In search of a “classic”
I am sure that many of you are like me and either subscribe
to, or read someone else’s (appeals to my Scottish heritage), classic car
magazines. Since I really haven’t got the money to buy anything even vaguely
described as “classic” also means that I spend much of the reading time
coloured green with envy.
However, there are exceptions, I have just read an
advertisement stating, “Two 1976 BMW 2002 models. 1 runs, 1 parts. New eng.
trans. Own a classic. 75 percent restored, both for $1000. Call 12345.” Of
course, this never to be repeated offer is in the United States of America (in
God We Trust - all others pay cash) and by the time I could get the 75 percent
restored bargains here, and paid freight and import duty, I might as well have
bought a new one with a ‘Bangle Bottom’ from my friendly BMW sales outlet.
That reminds me of a true story about a chap, in Pattaya in
Thailand, who did bring in a classic – a fully restored 1970 MGB. Beautiful
condition after a ground-up restoration. The Thai Customs looked at this
gleaming BRG jewel on the docks and levied, 300,000 baht duty. This was not
negotiable and had to be paid, or it could sit on the docks for ever. The
importing (hope to be) owner queried this. “The car is 30 years old,” said
he. “Yes. But look new,” said the smiling Customs man (Thailand is the Land
of Smiles, after all). After what he had expended to buy it in the UK and the
freight to get it out to SE Asia, he paid up, wiping tears from his eyes as he
But back to you and I, in our search for the classic car that
we deserve. I have always looked in back yards, hoping that one day I will spot
an abandoned Invicta 4 ฝ litre low chassis Black Prince, that just needs a
quick wash and polish and a full tank of gas. I also dream about having my
wicked way with any of the Charlie’s Angels female leads, which is probably
slightly more likely than finding said Invicta low chassis Black Prince, with or
without the tankful of gas. Currently the closest I have come to an Invicta is a
dilapidated Tuk-Tuk, which on the desirable ratings scale between 1-10 comes in
at a resounding 0.25. Charlie’s Angels are currently not returning my emails.
But I actually have owned some classic cars amongst the
hundred or so that have passed through my hands. Porsche 911 Targa, MG TC
(several), MG TD (a brace), MGA, MGB, Leyland Clubman 1275 GT (OK, I know that
one’s getting fairly close to ‘average’, but they are remembered with
fondness). Those will do for starters.
There is only one problem, however. When I had ownership of
these vehicles, they were not considered to be ‘classics’ – it was only
after I sold them, that they became ‘wanted’. During my tenure they were
generally thought of as “old bangers”. I could get depressed at this, but it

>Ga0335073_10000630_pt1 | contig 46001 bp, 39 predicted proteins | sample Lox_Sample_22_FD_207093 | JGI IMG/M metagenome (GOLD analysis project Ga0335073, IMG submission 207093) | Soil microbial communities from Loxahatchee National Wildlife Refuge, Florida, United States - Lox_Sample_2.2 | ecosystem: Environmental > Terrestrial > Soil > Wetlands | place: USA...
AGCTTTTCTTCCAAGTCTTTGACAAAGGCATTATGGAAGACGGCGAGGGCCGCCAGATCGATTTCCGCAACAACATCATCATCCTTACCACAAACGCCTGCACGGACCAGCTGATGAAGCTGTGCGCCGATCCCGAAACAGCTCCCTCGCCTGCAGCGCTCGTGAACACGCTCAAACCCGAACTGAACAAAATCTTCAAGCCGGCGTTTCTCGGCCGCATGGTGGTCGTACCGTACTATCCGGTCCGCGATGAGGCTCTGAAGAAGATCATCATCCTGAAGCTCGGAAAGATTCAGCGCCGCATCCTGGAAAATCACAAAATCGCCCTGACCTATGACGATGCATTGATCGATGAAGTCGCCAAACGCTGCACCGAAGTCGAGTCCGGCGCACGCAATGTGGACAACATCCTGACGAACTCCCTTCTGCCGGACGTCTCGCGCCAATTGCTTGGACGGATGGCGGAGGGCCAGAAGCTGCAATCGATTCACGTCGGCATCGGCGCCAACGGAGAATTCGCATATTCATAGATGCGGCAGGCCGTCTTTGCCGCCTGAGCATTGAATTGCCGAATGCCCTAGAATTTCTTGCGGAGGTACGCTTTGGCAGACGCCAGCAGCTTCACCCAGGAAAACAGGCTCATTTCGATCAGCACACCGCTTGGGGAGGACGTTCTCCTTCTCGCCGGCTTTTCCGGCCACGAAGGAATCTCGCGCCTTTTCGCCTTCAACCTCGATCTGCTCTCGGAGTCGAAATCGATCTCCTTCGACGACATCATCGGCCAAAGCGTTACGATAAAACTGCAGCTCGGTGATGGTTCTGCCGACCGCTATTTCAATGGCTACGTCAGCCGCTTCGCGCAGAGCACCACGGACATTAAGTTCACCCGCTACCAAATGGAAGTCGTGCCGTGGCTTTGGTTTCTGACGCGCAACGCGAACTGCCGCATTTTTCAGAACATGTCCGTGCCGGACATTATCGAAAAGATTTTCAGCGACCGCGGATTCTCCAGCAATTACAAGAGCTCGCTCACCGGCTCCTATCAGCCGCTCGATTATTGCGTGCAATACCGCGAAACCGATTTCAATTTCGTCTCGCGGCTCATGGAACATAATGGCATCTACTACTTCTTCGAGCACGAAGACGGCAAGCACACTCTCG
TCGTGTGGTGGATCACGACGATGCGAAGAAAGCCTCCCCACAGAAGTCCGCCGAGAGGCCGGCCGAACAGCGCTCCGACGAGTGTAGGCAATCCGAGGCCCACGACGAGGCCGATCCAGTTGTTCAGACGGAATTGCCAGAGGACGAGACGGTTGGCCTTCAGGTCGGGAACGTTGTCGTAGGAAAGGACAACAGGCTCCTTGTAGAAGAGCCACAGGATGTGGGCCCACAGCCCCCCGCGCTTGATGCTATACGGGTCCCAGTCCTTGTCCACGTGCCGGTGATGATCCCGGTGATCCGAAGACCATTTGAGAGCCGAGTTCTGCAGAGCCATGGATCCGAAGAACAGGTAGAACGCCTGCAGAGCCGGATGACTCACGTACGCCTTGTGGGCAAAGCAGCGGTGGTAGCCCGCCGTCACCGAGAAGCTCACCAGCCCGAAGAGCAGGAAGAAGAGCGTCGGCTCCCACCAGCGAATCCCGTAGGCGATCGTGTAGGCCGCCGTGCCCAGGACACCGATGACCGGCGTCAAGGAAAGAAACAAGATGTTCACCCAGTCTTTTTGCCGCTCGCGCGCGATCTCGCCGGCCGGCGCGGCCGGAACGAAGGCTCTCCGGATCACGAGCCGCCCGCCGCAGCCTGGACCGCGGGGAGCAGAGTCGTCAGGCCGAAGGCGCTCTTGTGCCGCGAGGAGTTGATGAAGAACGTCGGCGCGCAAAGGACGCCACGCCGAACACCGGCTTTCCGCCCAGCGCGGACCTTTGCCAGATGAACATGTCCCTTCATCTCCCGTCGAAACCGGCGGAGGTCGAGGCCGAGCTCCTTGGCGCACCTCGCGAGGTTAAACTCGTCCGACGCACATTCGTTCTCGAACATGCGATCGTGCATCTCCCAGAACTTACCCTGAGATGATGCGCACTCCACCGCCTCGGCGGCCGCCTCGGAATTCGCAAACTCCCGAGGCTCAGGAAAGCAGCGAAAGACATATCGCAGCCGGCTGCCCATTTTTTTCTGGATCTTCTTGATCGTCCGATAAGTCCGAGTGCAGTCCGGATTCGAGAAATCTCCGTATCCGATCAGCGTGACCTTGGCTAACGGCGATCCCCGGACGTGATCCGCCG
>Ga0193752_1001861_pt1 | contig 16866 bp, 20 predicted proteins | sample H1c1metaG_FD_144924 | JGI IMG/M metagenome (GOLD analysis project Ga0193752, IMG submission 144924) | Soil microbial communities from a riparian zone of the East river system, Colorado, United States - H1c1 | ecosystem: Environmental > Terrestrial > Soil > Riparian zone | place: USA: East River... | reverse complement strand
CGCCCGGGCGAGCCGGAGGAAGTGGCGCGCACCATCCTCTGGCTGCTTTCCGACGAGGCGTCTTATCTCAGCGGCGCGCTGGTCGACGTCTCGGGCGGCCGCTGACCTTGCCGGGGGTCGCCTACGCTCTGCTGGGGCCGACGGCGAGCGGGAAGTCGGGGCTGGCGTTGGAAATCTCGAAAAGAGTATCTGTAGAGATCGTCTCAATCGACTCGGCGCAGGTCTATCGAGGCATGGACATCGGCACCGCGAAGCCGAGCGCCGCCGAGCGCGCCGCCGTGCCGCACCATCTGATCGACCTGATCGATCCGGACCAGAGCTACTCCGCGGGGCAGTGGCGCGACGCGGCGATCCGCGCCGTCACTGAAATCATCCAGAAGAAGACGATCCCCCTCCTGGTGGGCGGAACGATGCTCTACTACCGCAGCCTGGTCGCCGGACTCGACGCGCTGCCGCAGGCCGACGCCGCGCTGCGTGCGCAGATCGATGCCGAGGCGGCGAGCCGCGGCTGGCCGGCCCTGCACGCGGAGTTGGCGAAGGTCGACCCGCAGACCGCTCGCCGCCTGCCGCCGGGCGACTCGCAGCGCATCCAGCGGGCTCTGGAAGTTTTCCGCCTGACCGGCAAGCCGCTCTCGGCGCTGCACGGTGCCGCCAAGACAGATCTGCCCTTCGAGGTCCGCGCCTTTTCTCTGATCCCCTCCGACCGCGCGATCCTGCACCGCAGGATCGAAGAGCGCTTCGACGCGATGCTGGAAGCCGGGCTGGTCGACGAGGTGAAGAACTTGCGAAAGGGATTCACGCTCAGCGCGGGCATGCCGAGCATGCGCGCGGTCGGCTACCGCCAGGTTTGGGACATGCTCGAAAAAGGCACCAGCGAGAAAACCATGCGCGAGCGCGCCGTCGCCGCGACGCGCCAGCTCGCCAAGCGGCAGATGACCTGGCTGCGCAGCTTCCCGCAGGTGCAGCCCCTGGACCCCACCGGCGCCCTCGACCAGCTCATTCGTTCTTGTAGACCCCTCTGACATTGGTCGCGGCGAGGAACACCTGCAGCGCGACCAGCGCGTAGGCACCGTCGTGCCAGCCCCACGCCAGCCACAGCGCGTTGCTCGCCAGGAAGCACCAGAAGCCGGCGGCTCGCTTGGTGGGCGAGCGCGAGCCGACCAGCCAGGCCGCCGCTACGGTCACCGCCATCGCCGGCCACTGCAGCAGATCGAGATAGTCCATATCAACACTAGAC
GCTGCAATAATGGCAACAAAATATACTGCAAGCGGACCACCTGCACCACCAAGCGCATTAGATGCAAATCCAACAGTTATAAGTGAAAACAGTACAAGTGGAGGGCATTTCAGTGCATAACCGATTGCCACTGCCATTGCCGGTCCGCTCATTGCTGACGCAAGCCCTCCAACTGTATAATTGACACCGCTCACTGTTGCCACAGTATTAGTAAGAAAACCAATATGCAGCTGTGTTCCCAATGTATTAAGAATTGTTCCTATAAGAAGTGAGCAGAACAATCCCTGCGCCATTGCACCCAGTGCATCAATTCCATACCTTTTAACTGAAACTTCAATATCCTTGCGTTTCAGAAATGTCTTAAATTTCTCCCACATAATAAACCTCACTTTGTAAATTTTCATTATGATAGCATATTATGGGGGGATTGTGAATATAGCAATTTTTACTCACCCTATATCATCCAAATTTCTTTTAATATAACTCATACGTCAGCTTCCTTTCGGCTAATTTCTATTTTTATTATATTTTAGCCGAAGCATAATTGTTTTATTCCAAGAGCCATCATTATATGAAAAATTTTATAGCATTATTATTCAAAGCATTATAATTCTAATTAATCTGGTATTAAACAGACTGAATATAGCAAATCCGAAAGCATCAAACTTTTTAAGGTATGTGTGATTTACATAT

is not my nature. Look on the positive side, I say.
If the old MG’s and the 1973 Porsche Targa became classics,
what about the other cars that have sat in my garage and leaked oil on the
floor? Will they turn into classics by this time next year? Is now the time to
rush out and buy a green and white 1958 Fiat 1100? Or perhaps a pale blue 1953
side valve V8 Ford Customline? Or what about a slant six
VJ Valiant wagon circa
1973? However, even I doubt whether these will ever make ‘classic’
So what can I re-purchase? Perhaps the Mk VII M Jaguar is
half a chance. Or the Series I Mazda RX-7. The MX-5 Miata is too new and they
are still for sale, so that’s out. A Daihatsu Mira defies all logic. A GS 1220
Citroen ditto, and the same for its bigger brother, the CX 2200. A Toyota Crown?
No, surely. A ‘lift-back’ 1975 Toyota Celica ‘mini-Mustang’ might just
scrape in. I’ve seen a couple of notch-backs recently, so I can continue
looking. Yes, that’s my new classic car project!
In the meantime, does anyone have Drew Barrymore’s phone number?
Last week I mention-ed that wonderful film ‘Genevieve’.
It was released in 1953 and was loosely based around the London to Brighton
Commemoration run, organized by the RAC in the UK. There were two cars that were
the (automotive) stars of the film. One was a Dutch Spyker, and the other was
Genevieve, a 1904 Darracq. The film was very popular, and Genevieve became known
all over the world. However, with fame there often people who are ready to show
something seedy in your past. Genevieve was not ‘really’ a 1904 12 hp model,
but had been built from many Darracq’s and the radiator was actually from a 15
hp model. But of even more interest for the film buffs was the fact that the
producer Henry Cornelius wanted a British Lanchester in the starring role. The
question was why did he eventually use a French Darracq instead of the British
Lanchester? The answer was simply that he could not find a Lanchester owner in
the UK willing to lend his car for the film!
So to this week. The pre-war Opel Kadett resurfaced in 1947
in another country, and called the “Son of XXXXXX”. By what name was it
known as in the rest of the world?
For the Automania FREE beer this week, be the first correct answer to email
[email protected] Good luck!
“Our” Motor Show well into planning phase
With all the publicity given to the Detroit Auto Show, we
should not forget that the Bangkok International Motor Show is recognized by the
Organization Inter-nationale desConstructeurs d’Automobiles (OICA) as being
one of the premier motor shows in the world. This is not a recognition given
lightly, and it was some years before we were accredited. But the Bangkok Show
at the end of March is fully acknowledged by OICA. Dates this year are March 24
until April 2.
As well as all the new cars, there are special events which
include a Classic Car Show, the Mustang Club (relive in your mind the car chase
from Bullitt, the 1968 movie starring Steve McQueen and his GT 390 Mustang),
Sports Car show, the VW Club, the Austin Mini show and even classic motorcycles,
As more details come to hand, I will let you know through this column.